The term "monopoly" or the phrase "monopoly publishers" is sometimes targeted at the largest commercial publishers in the market -- Wiley, Elsevier, SpringerNature, Taylor & Francis, McGraw-Hill, Wolters-Kluwer, Thieme, SAGE. These are definitely large publishers, and it's true that large publishers (these and some large non-profits like OUP and ACS and IEEE and BMJ) account for a majority of the market's revenues. They also have the biggest Big Deals and are more vertically integrated than other, smaller firms. Scale works in their favor. However, they are not monopolies -- there are too many of them, and they are too competitive.
On top of this, commercial publishers like Elsevier and Wiley and Taylor & Francis are a combination of proprietary titles and contract titles. The contract titles are always at risk -- they can move from one large publisher to another when a contract changes hands, and some spend long periods outside of commercial contracts altogether.
One problem of invoking a term like "monopoly publishers" is that it can obscure addressable market dynamics by making it seem that the game is over, when in fact the game is very much still being played. A recent article in Times Higher Education discussed how mid-tier journals are being squeezed out by the larger publishers, picking AAAS and PLOS (two of the smaller non-profit portfolios around, an odd pair of examples) to illustrate how cascades, transfers, and so forth are being used to exert greater market power on the supply side. The article specifically uses the term "monopoly publishers" in its headline. What these two and other publishers are really attempting is not "monopoly" but "vertical integration," making is so that their editorial, marketing, production, and publishing systems are aligned so that when something comes in at the top end of the figurative funnel, it doesn't leave until the organization has had every opportunity to see if they can derive value from it. Cascades are attempts to bring the benefits of having second- and third-choice journals in first-choice portfolios.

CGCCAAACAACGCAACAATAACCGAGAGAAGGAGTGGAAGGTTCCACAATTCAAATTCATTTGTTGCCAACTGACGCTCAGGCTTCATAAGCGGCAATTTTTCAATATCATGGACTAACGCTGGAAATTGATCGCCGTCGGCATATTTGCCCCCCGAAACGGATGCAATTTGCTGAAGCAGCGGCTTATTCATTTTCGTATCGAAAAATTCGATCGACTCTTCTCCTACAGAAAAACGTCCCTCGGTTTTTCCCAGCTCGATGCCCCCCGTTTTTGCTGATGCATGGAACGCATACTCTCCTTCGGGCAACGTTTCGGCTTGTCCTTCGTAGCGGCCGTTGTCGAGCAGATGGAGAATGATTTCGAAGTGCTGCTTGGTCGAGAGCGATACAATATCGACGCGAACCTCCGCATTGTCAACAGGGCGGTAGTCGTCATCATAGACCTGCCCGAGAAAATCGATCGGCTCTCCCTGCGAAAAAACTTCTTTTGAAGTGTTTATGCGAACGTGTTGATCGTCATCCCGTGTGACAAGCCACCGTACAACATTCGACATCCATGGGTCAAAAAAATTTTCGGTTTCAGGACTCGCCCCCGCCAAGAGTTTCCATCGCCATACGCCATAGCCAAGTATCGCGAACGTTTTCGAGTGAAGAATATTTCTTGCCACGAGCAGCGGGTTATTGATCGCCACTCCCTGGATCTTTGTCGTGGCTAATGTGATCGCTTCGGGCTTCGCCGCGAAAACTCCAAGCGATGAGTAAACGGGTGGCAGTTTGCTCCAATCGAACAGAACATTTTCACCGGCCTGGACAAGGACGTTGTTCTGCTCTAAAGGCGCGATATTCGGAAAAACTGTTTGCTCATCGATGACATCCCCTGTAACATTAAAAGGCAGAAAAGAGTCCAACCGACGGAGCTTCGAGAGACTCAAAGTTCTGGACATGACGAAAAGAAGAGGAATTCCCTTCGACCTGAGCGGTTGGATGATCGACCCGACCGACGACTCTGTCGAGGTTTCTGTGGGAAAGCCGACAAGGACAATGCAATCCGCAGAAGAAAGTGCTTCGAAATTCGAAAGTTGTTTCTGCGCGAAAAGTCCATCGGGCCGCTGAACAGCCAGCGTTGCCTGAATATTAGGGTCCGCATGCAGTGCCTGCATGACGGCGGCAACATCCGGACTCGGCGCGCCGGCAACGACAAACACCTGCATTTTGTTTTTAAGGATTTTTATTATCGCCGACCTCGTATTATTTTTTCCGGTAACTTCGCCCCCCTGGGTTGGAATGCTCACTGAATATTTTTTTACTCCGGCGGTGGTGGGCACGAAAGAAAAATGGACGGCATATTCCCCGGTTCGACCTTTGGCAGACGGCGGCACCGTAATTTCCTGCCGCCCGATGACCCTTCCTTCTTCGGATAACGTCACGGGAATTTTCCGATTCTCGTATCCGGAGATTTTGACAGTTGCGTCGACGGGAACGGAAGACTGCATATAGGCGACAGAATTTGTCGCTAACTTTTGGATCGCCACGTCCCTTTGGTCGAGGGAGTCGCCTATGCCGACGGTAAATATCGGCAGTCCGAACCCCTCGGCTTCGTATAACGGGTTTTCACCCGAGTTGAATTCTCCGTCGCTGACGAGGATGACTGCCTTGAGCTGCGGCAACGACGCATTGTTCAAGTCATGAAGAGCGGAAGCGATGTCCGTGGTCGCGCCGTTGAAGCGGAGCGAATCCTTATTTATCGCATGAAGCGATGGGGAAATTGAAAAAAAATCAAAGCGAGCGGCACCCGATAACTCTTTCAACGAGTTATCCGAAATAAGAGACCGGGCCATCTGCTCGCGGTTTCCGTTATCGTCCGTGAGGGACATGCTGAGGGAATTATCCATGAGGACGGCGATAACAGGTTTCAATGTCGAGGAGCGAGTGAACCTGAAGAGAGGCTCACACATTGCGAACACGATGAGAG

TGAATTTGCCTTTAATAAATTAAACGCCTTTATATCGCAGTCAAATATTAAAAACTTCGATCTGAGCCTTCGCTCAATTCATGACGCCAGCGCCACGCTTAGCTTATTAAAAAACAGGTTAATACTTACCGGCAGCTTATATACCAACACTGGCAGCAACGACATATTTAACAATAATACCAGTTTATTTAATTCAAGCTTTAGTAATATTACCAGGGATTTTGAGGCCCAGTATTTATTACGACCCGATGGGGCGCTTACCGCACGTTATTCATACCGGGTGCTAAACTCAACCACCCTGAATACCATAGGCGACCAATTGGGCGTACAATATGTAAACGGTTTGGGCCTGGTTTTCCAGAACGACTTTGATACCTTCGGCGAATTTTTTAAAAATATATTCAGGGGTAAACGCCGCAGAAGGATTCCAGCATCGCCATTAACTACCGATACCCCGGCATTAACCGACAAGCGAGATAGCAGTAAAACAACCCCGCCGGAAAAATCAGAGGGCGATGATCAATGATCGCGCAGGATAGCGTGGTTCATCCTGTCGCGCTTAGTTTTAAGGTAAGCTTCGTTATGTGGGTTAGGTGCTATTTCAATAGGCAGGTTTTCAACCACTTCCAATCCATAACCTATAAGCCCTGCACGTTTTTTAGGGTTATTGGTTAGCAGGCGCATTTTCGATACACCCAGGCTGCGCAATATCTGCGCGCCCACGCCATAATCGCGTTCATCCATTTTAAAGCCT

The risk to the market of vertical integration down from first-choice portfolios is that second-choice journals may collapse if enough of their submissions are subsumed by more vertically integrated publishers, a concern which has led to a number of other alliances and affiliations on the sales and marketing side, the most recent of which was the Scientific Society Publishers Alliance (SSPA).
Yet, none of this is "monopoly," but rather new forms and factors of competition.
The Counterbalance of Monopsony
When the term "monopoly" is used loosely and in sometimes an alarmist manner, we might forget that there is a countervailing force in the scholarly publishing market -- the tendency for the buyer-side of the market to consolidate, which means that it hews toward monopsony, or the state where there is only one buyer. Just as there has been consolidation on the seller-side of the market through mergers and acquisitions and contract publishing, there has been consolidation on the buy-side, as well.